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Local Home Building Materials and Resources

Introduction

Thailand has a special mix of cultural heritage and natural resources. This makes it an excellent place to try out something new, especially in the world of design and construction. The Thais have centuries of experience in building with plant products, clay, and earth, and their basic “shelters” could easily be seen as potential models for what are called “university”—that is, research—homes.

Note: Search more construction knowledge in the modern era or finding our construction company at : www.landyhome.co.th

But even without any research/development component, today’s homeowners can look to traditional Thai architecture to see a model for a home that could be built to use very little commercial energy and very little so-called embodied energy and that could “live” off grid in some renewable-energy configuration.

1.Bamboo is a familiar sight all over Thailand.

It is a super construction material because it is so amazingly versatile. For example, it is as strong as a truck axle yet much lighter and certainly more pliable. Because it is so widespread, we are an obvious place to look at for new kinds of construction systems that use bamboo. This is as straightforward a premise as you’ll find, especially when you realize that bamboo is just about everywhere—urban, suburban, rural—and is a sustainable material. So grab a buddy and head off to the countryside. Harvest yourself a bunch of bamboo. That’s right—harvest. When you cut it down, it grows right back, but now there is more of it, and it grows even faster.

 

2. Teakwood: A Timeless Classic for Thai Homes

Teakwood, a classic material for Thai homes, offers a timeless look and feel that never seems to go out of style. The teak tree is native to Southeast Asia and is often found in Thailand. It is prized for its highly durable and rot-resistant wood. Customers in Thailand use teakwood in the construction of all manner of building structures, floors, and surfaces both indoors and outdoors. One of the most basic (and noticeable) uses for teakwood is in beams and columns, where it is often left exposed as a kind of interior or exterior architectural “statement.”

3. Traditional Building Materials with a Contemporary Edge

Using bricks and tiles provides what some traditional Thai construction industry veterans argue are the key reasons Thai people, and especially traditional Thai builders, have preferred them for centuries. Those benefits are fourfold. First, bricks and tiles are essentially indestructible if used correctly in the basic labor-intensive masonry techniques Thai craftsmen have employed to produce structures for over a millennium. Second, compared to natural stone, bricks and tiles are much more thermally insulating when used in masonry-style with lots of air gaps between units where engineered to meet hot climatic conditions (figure 7.1-1). Finally, in urbanized areas where people must build very close to each other, using bricks or tiles as a foundation or wall structure of a house makes it much harder for fires to spread).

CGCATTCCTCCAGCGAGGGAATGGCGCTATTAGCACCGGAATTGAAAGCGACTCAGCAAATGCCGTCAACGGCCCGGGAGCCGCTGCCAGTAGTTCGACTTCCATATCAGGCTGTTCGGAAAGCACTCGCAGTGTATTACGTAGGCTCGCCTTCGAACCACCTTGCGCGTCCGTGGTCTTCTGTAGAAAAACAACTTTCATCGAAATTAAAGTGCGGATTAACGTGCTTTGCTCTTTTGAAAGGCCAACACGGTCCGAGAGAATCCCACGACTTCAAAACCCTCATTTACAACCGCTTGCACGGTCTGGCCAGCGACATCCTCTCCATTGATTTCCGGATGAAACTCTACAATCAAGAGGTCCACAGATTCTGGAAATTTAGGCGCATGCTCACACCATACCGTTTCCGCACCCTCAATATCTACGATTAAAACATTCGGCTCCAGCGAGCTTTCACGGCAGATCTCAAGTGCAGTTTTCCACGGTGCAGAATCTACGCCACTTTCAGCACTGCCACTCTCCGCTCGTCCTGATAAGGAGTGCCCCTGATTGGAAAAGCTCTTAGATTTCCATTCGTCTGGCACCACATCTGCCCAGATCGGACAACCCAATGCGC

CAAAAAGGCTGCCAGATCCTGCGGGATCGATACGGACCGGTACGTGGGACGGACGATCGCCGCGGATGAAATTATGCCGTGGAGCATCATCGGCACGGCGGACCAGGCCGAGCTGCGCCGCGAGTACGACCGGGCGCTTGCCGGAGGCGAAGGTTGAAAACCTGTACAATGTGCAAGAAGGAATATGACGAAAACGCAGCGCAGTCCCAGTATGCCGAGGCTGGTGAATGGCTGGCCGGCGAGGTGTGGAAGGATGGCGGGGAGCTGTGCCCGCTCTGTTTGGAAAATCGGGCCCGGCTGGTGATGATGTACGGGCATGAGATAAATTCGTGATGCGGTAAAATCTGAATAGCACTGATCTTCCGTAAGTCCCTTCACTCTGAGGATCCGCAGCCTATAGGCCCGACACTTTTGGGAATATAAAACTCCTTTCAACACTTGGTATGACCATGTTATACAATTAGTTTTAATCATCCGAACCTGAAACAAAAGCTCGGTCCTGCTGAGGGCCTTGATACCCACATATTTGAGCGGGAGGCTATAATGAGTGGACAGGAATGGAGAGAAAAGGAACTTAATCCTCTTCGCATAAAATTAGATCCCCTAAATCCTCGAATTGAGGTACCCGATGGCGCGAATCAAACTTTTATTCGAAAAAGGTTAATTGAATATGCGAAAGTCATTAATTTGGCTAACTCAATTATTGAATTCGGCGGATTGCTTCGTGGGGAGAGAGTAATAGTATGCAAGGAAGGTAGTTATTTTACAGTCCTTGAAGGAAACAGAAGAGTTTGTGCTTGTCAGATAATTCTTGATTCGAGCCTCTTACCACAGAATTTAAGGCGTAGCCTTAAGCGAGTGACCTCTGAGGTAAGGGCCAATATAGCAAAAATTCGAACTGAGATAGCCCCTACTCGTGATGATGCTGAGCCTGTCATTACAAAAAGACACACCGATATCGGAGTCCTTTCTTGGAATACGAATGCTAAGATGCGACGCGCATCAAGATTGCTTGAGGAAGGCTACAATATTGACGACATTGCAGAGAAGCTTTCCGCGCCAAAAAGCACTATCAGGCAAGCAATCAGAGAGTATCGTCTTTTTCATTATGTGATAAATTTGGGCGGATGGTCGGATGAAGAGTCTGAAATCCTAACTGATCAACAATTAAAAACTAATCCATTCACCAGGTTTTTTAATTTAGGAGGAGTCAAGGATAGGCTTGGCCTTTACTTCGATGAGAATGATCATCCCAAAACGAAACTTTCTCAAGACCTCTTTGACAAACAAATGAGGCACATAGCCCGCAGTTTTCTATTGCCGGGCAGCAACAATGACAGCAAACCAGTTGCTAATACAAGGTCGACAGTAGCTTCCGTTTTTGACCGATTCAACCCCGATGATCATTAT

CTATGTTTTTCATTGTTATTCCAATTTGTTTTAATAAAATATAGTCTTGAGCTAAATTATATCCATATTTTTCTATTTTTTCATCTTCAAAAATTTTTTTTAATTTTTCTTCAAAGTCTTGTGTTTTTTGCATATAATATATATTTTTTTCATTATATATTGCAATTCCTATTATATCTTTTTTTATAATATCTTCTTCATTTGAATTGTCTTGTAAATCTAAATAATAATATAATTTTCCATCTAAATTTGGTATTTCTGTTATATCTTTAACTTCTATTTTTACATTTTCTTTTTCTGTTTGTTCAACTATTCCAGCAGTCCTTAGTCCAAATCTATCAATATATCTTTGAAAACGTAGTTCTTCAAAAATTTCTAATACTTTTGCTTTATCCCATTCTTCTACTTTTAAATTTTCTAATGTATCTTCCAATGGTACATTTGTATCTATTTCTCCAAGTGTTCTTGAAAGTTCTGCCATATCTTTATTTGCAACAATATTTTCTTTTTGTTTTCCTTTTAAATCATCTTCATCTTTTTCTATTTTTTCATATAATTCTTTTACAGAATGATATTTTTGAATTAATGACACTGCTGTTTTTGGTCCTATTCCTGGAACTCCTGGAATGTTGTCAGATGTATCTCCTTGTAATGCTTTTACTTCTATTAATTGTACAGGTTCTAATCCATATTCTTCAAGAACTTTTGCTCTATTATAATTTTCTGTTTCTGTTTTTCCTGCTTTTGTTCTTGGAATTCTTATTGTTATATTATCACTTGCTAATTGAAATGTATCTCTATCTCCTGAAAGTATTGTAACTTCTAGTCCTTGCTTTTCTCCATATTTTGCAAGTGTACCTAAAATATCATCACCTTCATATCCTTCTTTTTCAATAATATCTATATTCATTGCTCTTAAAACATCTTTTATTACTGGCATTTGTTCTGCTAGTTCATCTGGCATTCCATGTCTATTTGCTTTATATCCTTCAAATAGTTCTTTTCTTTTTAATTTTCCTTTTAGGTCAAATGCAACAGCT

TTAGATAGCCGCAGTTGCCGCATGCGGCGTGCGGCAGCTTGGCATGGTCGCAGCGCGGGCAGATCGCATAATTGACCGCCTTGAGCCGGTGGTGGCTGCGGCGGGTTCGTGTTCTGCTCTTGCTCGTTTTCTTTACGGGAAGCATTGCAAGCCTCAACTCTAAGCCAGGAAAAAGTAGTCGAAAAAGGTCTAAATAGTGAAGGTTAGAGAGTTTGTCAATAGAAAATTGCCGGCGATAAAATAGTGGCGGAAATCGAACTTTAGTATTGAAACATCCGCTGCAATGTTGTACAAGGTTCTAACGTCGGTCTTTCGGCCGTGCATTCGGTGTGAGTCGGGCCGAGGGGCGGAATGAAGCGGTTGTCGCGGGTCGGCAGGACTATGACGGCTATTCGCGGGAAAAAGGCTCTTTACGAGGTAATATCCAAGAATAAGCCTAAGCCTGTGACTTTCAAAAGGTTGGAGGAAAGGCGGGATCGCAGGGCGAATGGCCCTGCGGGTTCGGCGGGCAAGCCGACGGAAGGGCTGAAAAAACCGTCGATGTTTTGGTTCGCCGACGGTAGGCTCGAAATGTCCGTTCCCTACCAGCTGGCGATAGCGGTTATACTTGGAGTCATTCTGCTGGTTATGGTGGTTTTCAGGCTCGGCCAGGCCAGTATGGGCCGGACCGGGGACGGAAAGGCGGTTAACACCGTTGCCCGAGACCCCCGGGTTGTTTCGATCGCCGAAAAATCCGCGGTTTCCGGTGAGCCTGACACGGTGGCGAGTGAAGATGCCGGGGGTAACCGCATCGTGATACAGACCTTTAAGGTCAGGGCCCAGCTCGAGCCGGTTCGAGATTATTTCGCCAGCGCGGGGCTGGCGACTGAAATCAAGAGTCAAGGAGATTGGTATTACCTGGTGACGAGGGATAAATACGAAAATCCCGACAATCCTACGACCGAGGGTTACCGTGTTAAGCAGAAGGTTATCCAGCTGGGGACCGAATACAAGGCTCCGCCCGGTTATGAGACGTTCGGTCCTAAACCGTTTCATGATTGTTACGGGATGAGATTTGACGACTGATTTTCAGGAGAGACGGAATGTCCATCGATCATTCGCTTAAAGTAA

4. The elegance and durability provided by Thailand’s natural stone resources cannot be matched.

  • Architects and interior designers have probably made more use of the available stone in the past few years than ever before as they seek to impart a unique quality and appearance to space. Affordable and with an apparently limitless supply, Thai stone can be employed almost as freely as brick and mortar.
  • It’s not simply the variety or quality of natural stone here that gains it favor with artists and architects; there’s also the deep and rich heritage surrounding the selection and use of these materials, which the craftsmen of yesteryear delighted in cultivating. This work has long served as the ornamentation of Thai temples and palaces. The knowledge of those artisans and the character marks they left on the stone itself sustain the integrity and unique appearance of the installations they created.

5. Local Craftsmanship and Artisanal Resources

  • The local way of doing—craftsmanship—and the local resources and traditional resources—guarantee products and value systems that are unique to Thailand.
  • One example is the way local artisans, especially in the northern part of the country, make textiles entirely by hand, preserving an age-old tradition.
  • Other examples mentioned in the same are local ceramics and pottery and, in general, a traditional knowledge and know-how of wood carving and sculpture that goes back many centuries.

Conclusion

Building a house in Thailand is a way to learn to use materials and make connections— both physical and spiritual—to the land and the culture. You take big steps toward having a house that is balanced with nature and that also establishes a clear relationship to people (since in the traditional way of doing things, the home carries on this direct link to the builders and the residents). For the vast majority of traditional houses and house variants in Thailand, the house is born from the same land that’s also served as the place where you make your living and grow your food.

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